Among the myriad personality typologies are Parker’s (2008) team player styles. Parker’s typology was developed using data from approximately 3,400 individuals working in team, group, and collaborative arrangements. The styles include contributor (task- oriented), collaborator (goal-directed), communica- tor (process-oriented), and challenger (questioning). Parker (205–6) provides the following descriptions:
Contributor The contributor is a task-oriented team mem- ber who enjoys providing the team with good technical information and data, does his or her homework, and pushes the team to set high per- formance standards and to use their resources wisely. Most people see a contributor as depend- able, although they believe that at times a con- tributor may become too bogged down in the details and data or fail to see the big picture or the need for a positive team climate. Collaborator The collaborator is a goal-directed member who sees the vision, mission, or goal of the team as paramount but is flexible and open to new ideas, willing to pitch in and work outside his or her defined role, and able to share the limelight with other team members. Most people see a collab- orator as a big-picture person, but they believe that at times a collaborator may fail to periodi- cally revisit the mission, give enough attention to the basic team tasks, or consider the individual needs of other team members. Communicator The communicator is a process-oriented mem- ber who is an effective listener and facilitator of involvement, conflict resolution, consensus build- ing, feedback, and the building of an informal, relaxed climate. Most people see a communica- tor as a positive “people person,” but they find that at times a communicator may see the process as an end in itself and that a communicator may not confront other team members or give enough emphasis to completing task assignments and making progress toward team goals.
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Challenger The challenger is a member who questions the goals, methods, and even the ethics of the team; is willing to disagree with the leader or higher authority; and encourages the team to take well- conceived risks. Most people appreciate the value of a challenger’s candor and openness, but they think that at times a challenger may not know when to back off an issue or may become self- righteous and try to push the team too far.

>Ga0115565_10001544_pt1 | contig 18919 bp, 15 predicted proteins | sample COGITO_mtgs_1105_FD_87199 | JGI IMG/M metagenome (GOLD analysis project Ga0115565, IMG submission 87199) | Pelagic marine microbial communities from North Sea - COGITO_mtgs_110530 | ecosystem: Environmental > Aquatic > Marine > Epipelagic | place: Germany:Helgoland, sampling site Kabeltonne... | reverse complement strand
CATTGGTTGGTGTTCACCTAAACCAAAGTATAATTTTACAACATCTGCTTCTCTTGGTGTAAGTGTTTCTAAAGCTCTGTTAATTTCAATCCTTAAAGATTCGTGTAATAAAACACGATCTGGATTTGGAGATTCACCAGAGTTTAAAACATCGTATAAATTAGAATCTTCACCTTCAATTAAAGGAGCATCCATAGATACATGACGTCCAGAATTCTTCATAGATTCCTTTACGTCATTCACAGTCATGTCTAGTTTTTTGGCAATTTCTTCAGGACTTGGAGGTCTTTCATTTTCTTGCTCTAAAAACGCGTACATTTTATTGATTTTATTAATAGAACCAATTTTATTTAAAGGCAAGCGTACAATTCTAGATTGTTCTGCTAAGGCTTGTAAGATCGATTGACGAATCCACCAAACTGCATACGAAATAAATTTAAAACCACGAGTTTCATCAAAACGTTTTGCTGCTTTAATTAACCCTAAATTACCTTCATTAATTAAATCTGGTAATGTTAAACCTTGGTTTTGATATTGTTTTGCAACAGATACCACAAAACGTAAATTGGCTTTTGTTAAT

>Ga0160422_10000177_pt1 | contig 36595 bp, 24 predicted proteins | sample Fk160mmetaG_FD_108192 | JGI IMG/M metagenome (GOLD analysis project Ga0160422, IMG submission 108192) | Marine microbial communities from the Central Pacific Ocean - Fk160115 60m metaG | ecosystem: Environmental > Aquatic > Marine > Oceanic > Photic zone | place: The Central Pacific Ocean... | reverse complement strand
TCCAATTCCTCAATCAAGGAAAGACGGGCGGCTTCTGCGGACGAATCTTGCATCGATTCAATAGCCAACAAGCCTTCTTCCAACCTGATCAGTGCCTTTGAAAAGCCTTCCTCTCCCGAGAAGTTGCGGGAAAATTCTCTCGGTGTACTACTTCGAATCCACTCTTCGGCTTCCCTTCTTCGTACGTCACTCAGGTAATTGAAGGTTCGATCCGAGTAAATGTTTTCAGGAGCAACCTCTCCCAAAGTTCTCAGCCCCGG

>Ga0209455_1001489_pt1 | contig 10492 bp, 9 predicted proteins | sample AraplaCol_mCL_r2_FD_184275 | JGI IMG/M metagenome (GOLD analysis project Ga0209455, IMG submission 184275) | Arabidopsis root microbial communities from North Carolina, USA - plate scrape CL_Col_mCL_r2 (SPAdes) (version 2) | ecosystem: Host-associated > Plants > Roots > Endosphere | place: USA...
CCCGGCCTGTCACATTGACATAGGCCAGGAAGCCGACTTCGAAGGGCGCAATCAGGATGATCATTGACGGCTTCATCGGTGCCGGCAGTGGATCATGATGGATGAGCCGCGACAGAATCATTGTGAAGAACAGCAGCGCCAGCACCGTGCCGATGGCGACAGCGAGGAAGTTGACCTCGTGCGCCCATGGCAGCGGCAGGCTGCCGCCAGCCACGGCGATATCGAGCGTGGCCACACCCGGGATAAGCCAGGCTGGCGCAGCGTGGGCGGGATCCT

There are a number of ways that personality could be theorized as affecting the partnership decision. If Wernerfelt’s (1984) broad definition of a resource as being anything that could be considered as a strength for an organization is applied to collaborative groups, it is easy to see how these collaborative role person- alities described above could themselves be seen as resources. Each role type has unique strengths that balance out the weaknesses of the others. Achieving a balance between the different roles could be important for the proper functioning of a group. Therefore, see- ing personality as a resource that can be incorporated into the network, a leader may purposefully collabo- rate with those unlike themselves or the other members of the collaborative in order to harness the comple- mentarity of the roles. Conversely, a leader may see a potential partner’s personality as impacting the trans- action costs of working together. Certain personalities are just more difficult to work with than others. Hence, leaders may purposefully avoid potential partners who are challengers, a personality type that has a reputa- tion as being difficult to work with (Clay-Williams and Braithwaite 2015). Finally, homophily would predict that collaborative leaders will choose partners that are like themselves because similarity not only increases the likelihood of collaboration (Feiock, Lee, and Park 2012) but also may spawn stronger relationships (McPherson, Smith-Lovin, and Cook 2001).
Data and Methods
Although experimental research designs are becom- ing increasingly more common across the social sci- ences, such designs remain relatively uncommon in public management research (Christensen et al. 2013; Margetts 2011). While novel research methods are interesting, the decision regarding which method to use must be based on the research question being asked. Since the objective of this study was to inves- tigate the trade-offs that a collaborative leader makes when selecting a collaborative partner, this article relies on a mixed-experimental design to uncover the causal relationships underlying this decision. The fol- lowing discussion highlights how this design meets the three criteria necessary to make a claim of a causal
relationship between the intervention and group differ- ences: an intervention, the measurement of outcomes,